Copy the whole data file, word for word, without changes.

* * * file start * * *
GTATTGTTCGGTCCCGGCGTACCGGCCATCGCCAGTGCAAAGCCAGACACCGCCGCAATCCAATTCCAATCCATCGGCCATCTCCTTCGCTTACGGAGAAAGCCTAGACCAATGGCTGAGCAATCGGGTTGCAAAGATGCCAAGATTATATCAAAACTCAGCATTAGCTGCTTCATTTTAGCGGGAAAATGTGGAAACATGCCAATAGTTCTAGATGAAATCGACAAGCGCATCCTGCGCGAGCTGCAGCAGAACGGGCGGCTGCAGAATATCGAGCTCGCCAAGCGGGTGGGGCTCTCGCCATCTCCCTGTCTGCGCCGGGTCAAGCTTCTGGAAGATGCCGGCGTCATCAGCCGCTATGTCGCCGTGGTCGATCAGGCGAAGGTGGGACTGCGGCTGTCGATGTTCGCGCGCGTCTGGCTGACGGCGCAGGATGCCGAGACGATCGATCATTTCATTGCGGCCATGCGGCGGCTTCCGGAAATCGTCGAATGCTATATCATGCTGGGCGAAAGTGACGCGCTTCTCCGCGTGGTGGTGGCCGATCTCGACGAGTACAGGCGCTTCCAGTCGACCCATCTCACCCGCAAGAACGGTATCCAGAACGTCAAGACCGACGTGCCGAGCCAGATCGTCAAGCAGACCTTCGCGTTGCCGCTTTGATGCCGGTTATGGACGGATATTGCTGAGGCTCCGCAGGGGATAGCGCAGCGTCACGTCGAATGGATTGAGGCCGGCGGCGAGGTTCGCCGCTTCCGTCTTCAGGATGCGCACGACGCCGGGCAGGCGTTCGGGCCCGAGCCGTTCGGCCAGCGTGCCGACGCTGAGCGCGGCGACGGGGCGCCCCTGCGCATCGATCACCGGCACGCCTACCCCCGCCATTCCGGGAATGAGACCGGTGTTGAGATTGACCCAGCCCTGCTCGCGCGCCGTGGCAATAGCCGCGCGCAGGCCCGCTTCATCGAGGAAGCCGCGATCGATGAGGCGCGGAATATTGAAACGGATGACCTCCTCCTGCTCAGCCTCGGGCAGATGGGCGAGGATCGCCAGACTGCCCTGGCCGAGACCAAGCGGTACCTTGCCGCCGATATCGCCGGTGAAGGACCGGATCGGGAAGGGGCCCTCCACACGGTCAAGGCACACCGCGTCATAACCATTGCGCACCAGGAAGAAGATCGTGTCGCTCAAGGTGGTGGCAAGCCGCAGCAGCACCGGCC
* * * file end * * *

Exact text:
GTATTGTTCGGTCCCGGCGTACCGGCCATCGCCAGTGCAAAGCCAGACACCGCCGCAATCCAATTCCAATCCATCGGCCATCTCCTTCGCTTACGGAGAAAGCCTAGACCAATGGCTGAGCAATCGGGTTGCAAAGATGCCAAGATTATATCAAAACTCAGCATTAGCTGCTTCATTTTAGCGGGAAAATGTGGAAACATGCCAATAGTTCTAGATGAAATCGACAAGCGCATCCTGCGCGAGCTGCAGCAGAACGGGCGGCTGCAGAATATCGAGCTCGCCAAGCGGGTGGGGCTCTCGCCATCTCCCTGTCTGCGCCGGGTCAAGCTTCTGGAAGATGCCGGCGTCATCAGCCGCTATGTCGCCGTGGTCGATCAGGCGAAGGTGGGACTGCGGCTGTCGATGTTCGCGCGCGTCTGGCTGACGGCGCAGGATGCCGAGACGATCGATCATTTCATTGCGGCCATGCGGCGGCTTCCGGAAATCGTCGAATGCTATATCATGCTGGGCGAAAGTGACGCGCTTCTCCGCGTGGTGGTGGCCGATCTCGACGAGTACAGGCGCTTCCAGTCGACCCATCTCACCCGCAAGAACGGTATCCAGAACGTCAAGACCGACGTGCCGAGCCAGATCGTCAAGCAGACCTTCGCGTTGCCGCTTTGATGCCGGTTATGGACGGATATTGCTGAGGCTCCGCAGGGGATAGCGCAGCGTCACGTCGAATGGATTGAGGCCGGCGGCGAGGTTCGCCGCTTCCGTCTTCAGGATGCGCACGACGCCGGGCAGGCGTTCGGGCCCGAGCCGTTCGGCCAGCGTGCCGACGCTGAGCGCGGCGACGGGGCGCCCCTGCGCATCGATCACCGGCACGCCTACCCCCGCCATTCCGGGAATGAGACCGGTGTTGAGATTGACCCAGCCCTGCTCGCGCGCCGTGGCAATAGCCGCGCGCAGGCCCGCTTCATCGAGGAAGCCGCGATCGATGAGGCGCGGAATATTGAAACGGATGACCTCCTCCTGCTCAGCCTCGGGCAGATGGGCGAGGATCGCCAGACTGCCCTGGCCGAGACCAAGCGGTACCTTGCCGCCGATATCGCCGGTGAAGGACCGGATCGGGAAGGGGCCCTCCACACGGTCAAGGCACACCGCGTCATAACCATTGCGCACCAGGAAGAAGATCGTGTCGCTCAAGGTGGTGGCAAGCCGCAGCAGCACCGGCC